Saying "America can do better," Senator John Kerry took the reins of the Democratic Party on Thursday with a promise to restore US global leadership and ask "hard questions" before taking the country to war.
"We need to be looked up to and not just feared," Kerry said in accepting the Democratic nomination to face President George W. Bush. "In these dangerous days there is a right way and a wrong way to be strong."
In a prime-time, televised address that gave Kerry a national stage to introduce himself and lay out his case for the presidency, he vowed to bridge the US' cultural and economic divides and make the Nov. 2 election "a contest of big ideas."
"It is time to reach for the next dream," Kerry told the Democratic National Convention. "It is time to look to the next horizon."
Kerry said he would never hesitate to use force "when it is required," but drew a sharp contrast with Bush's decision to go to war in Iraq based on faulty intelligence about the threat of weapons of mass destruction.
"Saying there are weapons of mass destruction in Iraq doesn't make it so. Saying we can fight a war on the cheap doesn't make it so. And proclaiming mission accomplished certainly doesn't make it so," Kerry said. "As president, I will ask hard questions and demand hard evidence. I will immediately reform the intelligence system, so policy is guided by facts, and facts are never distorted by politics."
Directly addressing Bush, he challenged the president to build unity in the US, not foster angry division, and join him in being "optimists, not just opponents."
Kerry's speech concluded the four-day convention and kicked off a three-month election battle with Bush, who ceded the spotlight to Democrats all week while vacationing at his ranch in Texas. Polls show the two locked in a dead heat ahead of next month's Republican convention in New York.
Kerry entered the convention site through the massed delegates and climbed to the stage to join his waiting Navy crewmates.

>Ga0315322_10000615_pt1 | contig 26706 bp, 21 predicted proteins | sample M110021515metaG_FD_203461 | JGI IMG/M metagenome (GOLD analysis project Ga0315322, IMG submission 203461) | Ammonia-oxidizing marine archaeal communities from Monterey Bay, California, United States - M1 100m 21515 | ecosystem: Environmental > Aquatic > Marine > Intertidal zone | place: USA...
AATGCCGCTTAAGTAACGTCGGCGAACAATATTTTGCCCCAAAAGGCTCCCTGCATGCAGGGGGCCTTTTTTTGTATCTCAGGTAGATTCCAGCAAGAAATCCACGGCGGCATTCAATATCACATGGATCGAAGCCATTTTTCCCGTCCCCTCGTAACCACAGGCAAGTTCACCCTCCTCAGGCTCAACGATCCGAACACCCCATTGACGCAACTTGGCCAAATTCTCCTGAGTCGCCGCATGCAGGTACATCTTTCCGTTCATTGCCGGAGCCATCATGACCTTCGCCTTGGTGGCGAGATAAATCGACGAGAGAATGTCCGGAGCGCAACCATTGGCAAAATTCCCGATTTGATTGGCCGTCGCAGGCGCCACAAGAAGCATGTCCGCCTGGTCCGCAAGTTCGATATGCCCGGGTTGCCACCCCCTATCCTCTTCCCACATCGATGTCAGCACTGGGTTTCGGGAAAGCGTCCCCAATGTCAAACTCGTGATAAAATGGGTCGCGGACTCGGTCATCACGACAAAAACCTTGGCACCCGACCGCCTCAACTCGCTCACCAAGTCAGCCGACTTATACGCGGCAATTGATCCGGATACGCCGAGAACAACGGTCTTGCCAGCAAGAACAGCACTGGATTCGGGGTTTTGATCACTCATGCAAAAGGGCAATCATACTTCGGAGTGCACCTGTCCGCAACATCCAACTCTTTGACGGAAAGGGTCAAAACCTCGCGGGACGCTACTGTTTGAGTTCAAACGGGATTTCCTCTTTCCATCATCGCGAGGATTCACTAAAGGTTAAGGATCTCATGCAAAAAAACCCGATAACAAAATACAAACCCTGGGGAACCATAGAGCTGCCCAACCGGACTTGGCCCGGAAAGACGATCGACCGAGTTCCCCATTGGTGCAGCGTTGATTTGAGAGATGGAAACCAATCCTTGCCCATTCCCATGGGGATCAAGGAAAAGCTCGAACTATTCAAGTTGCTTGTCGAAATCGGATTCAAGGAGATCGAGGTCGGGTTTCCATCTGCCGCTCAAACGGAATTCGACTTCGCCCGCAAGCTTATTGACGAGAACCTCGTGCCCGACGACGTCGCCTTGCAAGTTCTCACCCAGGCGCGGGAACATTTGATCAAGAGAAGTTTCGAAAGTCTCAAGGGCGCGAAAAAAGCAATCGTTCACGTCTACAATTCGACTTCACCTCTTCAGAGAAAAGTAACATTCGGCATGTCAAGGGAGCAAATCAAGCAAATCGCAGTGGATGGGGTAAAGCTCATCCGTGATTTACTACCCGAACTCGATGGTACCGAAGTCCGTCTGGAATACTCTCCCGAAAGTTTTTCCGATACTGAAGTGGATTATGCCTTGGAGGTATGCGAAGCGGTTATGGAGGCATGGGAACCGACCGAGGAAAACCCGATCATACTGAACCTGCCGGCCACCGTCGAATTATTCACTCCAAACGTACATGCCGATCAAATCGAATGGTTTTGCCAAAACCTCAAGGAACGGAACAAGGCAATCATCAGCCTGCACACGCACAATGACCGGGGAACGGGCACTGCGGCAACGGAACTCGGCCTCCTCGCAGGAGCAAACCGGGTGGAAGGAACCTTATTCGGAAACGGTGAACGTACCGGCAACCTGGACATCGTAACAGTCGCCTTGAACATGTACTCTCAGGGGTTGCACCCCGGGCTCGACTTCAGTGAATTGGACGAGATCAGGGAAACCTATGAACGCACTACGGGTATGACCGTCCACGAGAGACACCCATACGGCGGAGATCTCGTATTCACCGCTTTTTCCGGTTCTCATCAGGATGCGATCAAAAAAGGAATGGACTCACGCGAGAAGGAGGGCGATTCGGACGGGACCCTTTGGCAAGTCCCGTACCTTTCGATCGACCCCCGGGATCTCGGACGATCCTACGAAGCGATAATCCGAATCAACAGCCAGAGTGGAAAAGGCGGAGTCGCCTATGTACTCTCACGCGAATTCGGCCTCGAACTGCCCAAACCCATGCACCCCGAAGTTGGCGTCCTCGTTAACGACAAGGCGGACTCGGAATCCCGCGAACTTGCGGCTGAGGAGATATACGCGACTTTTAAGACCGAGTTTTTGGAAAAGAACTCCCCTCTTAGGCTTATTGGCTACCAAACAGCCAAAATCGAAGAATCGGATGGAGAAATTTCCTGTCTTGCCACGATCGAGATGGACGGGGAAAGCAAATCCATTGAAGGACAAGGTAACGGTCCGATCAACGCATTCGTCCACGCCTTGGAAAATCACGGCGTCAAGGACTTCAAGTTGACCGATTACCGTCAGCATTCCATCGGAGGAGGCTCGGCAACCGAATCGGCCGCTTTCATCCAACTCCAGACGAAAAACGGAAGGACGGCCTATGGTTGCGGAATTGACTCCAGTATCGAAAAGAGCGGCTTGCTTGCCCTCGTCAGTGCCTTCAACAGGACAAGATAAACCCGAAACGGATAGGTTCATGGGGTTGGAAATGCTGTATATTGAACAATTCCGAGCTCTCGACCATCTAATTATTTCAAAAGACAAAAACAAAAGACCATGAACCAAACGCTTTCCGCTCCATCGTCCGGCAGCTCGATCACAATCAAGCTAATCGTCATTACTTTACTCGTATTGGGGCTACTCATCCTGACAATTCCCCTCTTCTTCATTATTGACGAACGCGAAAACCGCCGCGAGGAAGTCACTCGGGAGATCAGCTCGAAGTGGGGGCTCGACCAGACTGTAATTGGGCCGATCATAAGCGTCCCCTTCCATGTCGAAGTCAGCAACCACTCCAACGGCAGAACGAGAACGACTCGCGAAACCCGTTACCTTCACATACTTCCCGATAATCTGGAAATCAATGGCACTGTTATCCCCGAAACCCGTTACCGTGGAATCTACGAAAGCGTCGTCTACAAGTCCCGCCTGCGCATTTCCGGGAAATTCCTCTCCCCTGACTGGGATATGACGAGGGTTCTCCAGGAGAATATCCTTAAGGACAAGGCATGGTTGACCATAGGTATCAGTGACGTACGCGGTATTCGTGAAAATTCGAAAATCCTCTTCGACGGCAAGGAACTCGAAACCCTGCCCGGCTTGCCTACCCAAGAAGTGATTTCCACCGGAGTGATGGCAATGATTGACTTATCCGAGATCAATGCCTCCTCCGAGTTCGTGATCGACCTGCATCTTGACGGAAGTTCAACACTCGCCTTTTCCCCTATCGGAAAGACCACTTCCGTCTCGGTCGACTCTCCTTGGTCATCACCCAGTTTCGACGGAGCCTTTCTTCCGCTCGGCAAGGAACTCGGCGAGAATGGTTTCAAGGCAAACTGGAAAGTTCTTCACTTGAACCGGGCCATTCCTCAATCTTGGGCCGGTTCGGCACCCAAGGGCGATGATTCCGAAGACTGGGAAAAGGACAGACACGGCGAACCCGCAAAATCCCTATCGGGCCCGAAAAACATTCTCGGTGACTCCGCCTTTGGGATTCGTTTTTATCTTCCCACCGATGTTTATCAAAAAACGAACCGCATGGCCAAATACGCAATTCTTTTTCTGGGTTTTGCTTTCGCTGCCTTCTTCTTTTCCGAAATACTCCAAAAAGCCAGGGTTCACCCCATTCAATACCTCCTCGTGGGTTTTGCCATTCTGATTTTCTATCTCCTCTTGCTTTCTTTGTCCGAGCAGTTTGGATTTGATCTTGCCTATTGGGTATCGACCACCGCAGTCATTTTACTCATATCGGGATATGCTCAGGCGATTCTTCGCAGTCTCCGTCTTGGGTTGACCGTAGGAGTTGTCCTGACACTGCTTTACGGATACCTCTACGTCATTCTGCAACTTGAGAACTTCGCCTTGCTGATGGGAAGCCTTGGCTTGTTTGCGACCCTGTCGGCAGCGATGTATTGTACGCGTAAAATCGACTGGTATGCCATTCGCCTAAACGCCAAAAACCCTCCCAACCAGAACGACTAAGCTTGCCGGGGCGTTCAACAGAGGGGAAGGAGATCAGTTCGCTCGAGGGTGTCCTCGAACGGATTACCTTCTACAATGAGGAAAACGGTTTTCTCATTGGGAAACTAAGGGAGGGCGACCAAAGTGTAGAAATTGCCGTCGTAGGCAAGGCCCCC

"I'm John Kerry and I'm reporting for duty," he said, saluting the crowd as he began his speech. He was joined on stage afterward by running mate John Edwards and their wives and families.
With the refrain "America can do better, help is on the way," Kerry promised to improve the quality of life for everyday Americans. The speech framed many of the issues Kerry will stress in the campaign, including the war in Iraq, the economy, healthcare and the war on terror.
"I defended this country as a young man and I will defend it as president. Let there be no mistake -- I will never hesitate to use force when it is required," Kerry said. "Any attack will be met with a swift and certain response."
As president, he would fight a "smarter, more effective war on terror," bolster the military and lead a global effort against nuclear proliferation.
"I will be a commander-in-chief who will never mislead us into war," Kerry said.
Kerry renewed his calls for the quick adoption of the recommendations of the panel that studied the Sept. 11, 2001, attacks, which Bush says need to be studied.
"As president I will not evade or equivocate," he said, promising fast action in the war on terror and a strong military that will send the message to terrorists that "you will lose and we will win."
Kerry, who launched a long autobiography early in his speech, offered no new solutions to end the war in Iraq but said the best way to bring US troops home was to restore the nation's credibility around the world.
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